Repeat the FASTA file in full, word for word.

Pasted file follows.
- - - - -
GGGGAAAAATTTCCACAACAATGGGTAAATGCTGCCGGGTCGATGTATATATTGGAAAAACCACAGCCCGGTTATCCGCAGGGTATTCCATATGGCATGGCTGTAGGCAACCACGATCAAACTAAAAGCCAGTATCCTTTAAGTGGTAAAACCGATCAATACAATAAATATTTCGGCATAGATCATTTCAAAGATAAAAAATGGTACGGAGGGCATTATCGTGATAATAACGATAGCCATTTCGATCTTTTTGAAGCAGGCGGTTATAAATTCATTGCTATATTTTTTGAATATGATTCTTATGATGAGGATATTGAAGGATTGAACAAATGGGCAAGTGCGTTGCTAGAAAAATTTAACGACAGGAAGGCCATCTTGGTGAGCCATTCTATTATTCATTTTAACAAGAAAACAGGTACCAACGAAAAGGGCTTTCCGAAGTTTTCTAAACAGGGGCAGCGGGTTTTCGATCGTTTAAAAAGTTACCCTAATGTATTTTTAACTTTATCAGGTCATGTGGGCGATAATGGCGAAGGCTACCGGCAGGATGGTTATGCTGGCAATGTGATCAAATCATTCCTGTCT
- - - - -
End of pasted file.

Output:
GGGGAAAAATTTCCACAACAATGGGTAAATGCTGCCGGGTCGATGTATATATTGGAAAAACCACAGCCCGGTTATCCGCAGGGTATTCCATATGGCATGGCTGTAGGCAACCACGATCAAACTAAAAGCCAGTATCCTTTAAGTGGTAAAACCGATCAATACAATAAATATTTCGGCATAGATCATTTCAAAGATAAAAAATGGTACGGAGGGCATTATCGTGATAATAACGATAGCCATTTCGATCTTTTTGAAGCAGGCGGTTATAAATTCATTGCTATATTTTTTGAATATGATTCTTATGATGAGGATATTGAAGGATTGAACAAATGGGCAAGTGCGTTGCTAGAAAAATTTAACGACAGGAAGGCCATCTTGGTGAGCCATTCTATTATTCATTTTAACAAGAAAACAGGTACCAACGAAAAGGGCTTTCCGAAGTTTTCTAAACAGGGGCAGCGGGTTTTCGATCGTTTAAAAAGTTACCCTAATGTATTTTTAACTTTATCAGGTCATGTGGGCGATAATGGCGAAGGCTACCGGCAGGATGGTTATGCTGGCAATGTGATCAAATCATTCCTGTCT